Is it my thyroid?
It is theorized that it takes the average patient 10 years and they see 7 different physicians to have a clear understanding of thyroid disorders. Of course sometimes it is picked up earlier, but it is often frustrating to patients no matter how quickly it is diagnosed. The more obvious symptoms are skin and hair and bowel changes make it easier…but when weight gain and fatigue are the presentation
then it gets much harder to diagnose. Worse yet, hormones like thyroid do not act in solitude but are often related to a cascade of other hormones and exposures and circumstances. It is these situations that often delay the diagnosis or even miss the root causes of the problem.
Hormones in Balance
For example, constant production of adrenaline and cortisol start affecting other aspects of the endocrine system and this is usually one of the root causes of endocrine imbalances. The adrenals send messages back to the hypothalamus and pituitary that things aren’t going well. Based on that feedback, the hypothalamus and pituitary send messages to the thyroid telling it to slow down the metabolism to conserve energy. In this way, stress and sensitivities (usually to foods like gluten) can create a cascade.
Functional Medicine Approaches
In functional medicine we think of the thyroid as the canary in the coal mine. Miners would take canaries or small birds into mines to warn them about poisonous gas leaks or other threats in the mine. If the canary died, the miners knew to get out of the mine and out of danger. What they didn’t do was get a new canary and pretend everything was fine. When your thyroid begins to act up, either in its shape or in your lab values, this is a warning that something bigger is going on. Take heed of this and explore the mine, your body, for abnormalities, and don’t settle for the traditional medicine role of replacing the canary and missing the deeper problem.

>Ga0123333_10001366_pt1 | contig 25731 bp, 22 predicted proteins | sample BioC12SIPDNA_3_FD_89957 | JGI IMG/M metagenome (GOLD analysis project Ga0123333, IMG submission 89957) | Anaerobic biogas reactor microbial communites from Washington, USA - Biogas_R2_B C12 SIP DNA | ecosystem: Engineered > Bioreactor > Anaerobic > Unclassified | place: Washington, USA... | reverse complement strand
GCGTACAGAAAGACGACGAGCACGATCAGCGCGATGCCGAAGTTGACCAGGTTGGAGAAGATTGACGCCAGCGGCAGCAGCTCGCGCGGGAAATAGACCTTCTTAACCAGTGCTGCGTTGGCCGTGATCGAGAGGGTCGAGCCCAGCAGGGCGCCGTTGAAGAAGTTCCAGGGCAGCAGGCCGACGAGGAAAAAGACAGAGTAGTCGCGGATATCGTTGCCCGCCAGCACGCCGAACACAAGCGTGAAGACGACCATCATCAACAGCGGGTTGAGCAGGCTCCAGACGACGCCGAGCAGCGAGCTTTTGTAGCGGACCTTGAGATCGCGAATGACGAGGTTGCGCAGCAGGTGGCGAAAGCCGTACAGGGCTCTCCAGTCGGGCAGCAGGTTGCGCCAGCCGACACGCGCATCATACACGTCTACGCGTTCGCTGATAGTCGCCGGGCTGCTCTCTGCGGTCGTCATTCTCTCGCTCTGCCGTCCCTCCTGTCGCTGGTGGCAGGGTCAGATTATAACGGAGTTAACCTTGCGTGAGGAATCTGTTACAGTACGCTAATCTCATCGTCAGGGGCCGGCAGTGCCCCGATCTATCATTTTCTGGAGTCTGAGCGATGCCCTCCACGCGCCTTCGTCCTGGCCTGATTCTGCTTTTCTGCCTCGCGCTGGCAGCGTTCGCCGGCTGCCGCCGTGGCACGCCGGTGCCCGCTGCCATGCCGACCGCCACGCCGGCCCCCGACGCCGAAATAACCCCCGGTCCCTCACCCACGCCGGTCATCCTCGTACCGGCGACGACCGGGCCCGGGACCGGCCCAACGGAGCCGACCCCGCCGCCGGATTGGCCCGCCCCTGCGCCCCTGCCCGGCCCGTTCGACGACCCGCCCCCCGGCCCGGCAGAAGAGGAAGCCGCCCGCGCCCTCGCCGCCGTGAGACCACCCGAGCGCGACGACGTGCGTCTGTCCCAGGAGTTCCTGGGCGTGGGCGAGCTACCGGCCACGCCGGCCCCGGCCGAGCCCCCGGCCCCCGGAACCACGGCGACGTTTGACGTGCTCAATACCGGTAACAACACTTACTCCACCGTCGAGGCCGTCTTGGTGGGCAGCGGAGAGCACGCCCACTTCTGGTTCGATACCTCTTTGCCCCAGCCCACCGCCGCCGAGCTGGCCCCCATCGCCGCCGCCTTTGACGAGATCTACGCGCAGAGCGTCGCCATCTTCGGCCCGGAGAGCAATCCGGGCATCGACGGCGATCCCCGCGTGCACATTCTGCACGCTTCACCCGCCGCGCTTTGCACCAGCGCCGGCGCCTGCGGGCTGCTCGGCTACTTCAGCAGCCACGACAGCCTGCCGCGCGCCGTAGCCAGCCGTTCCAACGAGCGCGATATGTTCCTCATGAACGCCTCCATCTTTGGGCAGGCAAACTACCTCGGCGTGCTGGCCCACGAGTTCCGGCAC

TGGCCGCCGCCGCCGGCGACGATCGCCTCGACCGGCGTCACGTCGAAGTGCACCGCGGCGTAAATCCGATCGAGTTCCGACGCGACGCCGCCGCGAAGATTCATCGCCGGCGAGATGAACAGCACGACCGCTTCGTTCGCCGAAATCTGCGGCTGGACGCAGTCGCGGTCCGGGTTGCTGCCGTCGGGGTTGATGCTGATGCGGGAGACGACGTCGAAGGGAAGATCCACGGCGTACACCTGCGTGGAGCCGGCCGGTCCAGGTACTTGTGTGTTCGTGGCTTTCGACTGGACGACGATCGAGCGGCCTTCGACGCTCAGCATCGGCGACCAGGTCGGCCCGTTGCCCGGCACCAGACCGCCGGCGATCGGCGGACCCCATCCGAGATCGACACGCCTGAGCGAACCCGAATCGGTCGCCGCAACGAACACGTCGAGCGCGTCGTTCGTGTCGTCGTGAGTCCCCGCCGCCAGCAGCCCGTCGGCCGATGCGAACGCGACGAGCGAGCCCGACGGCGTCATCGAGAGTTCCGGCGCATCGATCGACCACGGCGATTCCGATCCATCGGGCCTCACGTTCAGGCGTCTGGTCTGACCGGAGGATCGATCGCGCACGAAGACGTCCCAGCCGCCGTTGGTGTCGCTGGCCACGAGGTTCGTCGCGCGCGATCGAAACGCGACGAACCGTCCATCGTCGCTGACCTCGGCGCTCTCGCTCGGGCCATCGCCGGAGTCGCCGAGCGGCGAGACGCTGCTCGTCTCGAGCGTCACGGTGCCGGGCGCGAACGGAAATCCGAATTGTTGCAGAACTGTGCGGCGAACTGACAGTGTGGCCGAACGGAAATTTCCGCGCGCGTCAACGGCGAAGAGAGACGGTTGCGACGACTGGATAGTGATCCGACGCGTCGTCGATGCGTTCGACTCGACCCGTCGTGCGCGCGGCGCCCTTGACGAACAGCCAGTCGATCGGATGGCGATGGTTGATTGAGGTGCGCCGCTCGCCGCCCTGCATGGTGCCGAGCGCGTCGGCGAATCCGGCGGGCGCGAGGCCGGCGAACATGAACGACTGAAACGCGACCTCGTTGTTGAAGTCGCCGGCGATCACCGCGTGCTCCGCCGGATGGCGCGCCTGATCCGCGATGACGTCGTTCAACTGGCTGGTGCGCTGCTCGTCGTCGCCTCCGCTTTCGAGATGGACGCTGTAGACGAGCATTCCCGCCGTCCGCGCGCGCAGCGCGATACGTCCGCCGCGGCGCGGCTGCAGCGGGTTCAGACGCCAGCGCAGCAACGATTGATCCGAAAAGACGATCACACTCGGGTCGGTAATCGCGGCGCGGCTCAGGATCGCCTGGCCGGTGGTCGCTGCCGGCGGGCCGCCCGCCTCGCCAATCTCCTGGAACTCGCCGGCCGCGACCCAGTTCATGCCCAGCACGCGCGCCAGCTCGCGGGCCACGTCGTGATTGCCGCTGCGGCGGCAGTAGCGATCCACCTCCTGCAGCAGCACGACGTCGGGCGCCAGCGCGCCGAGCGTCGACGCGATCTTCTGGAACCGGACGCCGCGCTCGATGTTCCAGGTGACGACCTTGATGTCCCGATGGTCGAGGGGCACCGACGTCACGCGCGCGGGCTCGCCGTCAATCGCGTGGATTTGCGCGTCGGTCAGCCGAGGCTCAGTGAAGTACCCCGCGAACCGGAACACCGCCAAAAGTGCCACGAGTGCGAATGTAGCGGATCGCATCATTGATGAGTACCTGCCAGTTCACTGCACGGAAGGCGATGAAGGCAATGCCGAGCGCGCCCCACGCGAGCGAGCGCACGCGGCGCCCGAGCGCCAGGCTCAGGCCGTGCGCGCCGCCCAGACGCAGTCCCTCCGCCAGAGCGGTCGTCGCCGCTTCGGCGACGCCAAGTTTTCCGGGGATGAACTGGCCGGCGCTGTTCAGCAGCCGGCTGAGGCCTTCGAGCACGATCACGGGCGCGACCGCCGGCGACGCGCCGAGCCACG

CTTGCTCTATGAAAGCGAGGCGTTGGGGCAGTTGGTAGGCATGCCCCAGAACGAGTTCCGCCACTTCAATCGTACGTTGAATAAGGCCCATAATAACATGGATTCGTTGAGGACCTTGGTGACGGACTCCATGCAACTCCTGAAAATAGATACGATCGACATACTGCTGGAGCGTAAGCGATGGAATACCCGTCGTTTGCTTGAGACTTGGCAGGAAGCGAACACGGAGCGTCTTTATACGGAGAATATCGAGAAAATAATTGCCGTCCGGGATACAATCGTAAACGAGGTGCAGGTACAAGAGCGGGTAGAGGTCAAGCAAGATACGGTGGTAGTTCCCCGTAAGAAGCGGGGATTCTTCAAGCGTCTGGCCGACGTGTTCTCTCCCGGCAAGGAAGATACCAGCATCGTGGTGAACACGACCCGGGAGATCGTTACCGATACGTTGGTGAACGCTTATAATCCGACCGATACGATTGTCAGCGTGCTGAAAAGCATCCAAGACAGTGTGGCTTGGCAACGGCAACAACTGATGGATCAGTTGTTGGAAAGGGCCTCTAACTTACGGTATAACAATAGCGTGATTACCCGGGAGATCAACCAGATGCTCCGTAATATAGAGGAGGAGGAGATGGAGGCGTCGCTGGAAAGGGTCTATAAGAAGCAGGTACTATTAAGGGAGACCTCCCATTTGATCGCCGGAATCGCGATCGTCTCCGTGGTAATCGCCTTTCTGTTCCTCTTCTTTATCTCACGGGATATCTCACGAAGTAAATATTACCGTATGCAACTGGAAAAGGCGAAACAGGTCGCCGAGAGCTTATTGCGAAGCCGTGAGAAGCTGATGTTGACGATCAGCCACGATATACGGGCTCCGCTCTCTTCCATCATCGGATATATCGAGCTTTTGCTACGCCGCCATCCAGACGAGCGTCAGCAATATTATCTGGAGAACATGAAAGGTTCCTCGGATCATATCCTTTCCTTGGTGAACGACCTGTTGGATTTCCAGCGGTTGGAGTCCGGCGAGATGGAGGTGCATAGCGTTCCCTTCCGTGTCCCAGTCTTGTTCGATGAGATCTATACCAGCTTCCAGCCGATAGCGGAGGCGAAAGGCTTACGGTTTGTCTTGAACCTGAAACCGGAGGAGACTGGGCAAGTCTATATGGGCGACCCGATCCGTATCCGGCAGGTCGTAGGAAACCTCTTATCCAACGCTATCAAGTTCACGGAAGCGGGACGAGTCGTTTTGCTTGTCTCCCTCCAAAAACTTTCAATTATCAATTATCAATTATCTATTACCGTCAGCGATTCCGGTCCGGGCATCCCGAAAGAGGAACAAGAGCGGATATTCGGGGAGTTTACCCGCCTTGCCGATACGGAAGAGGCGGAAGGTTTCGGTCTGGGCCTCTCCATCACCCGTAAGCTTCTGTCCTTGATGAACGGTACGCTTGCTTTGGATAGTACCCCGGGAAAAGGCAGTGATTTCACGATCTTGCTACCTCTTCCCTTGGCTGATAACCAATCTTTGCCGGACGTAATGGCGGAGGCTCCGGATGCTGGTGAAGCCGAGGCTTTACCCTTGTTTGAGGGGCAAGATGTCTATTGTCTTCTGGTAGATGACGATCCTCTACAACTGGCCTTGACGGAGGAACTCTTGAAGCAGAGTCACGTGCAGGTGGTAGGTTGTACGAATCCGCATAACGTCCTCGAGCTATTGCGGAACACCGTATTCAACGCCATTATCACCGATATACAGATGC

The Thyroid and How it works
The thyroid, a butterfly-shaped gland in your neck, produces hormones that play a key role in controlling your metabolism. You can think of your thyroid as your body’s thermostat, turning your metabolism up or down as needed. Your thyroid is a good example of how your hormones are linked in feedback loops. In simplified terms, the pituitary gland signals the thyroid to produce thyroid stimulating hormone (TSH). In turn, TSH controls your production of two thyroid hormones, T4 and T3. (Why these names? Because in medicine we’re not very creative. T4 has four iodine molecules in it; T3 has three.) The T4 hormone is inactive; the T3 hormone is active. These two hormones are like a present inside a box. The T4 is the box, while T3 is the gift inside. You can’t really use the box by itself—you have to open it to get to the gift. That’s complicated enough, but when you’re constantly producing too much cortisol, your production of T3 can get out of balance. The iodine molecules end up in the wrong place, and you produce reverse T3 instead. It’s like a glove that should fit your right hand but ends up being left-handed instead. The reverse T3 hormone doesn’t fit into any of the normal T3 receptors, but it works just well enough to send feedback that shuts off the thyroid stimulating hormone. When the thyroid feedback loop gets out of balance and you don’t make enough thyroid hormones, you feel tired and sluggish, your skin gets dry, you gain weight, you feel cold all the time, and you may have menstrual irregularities. You might have hypothyroidism, or low thyroid function. Or you might have Hashimoto’s thyroiditis, an autoimmune condition that slowly destroys the thyroid gland. Hashimoto’s thyroiditis is fairly common; in my experience it is usually the cause of low thyroid function, especially in women. Low thyroid function can be treated by taking a synthetic thyroid hormone to replace your missing natural hormones.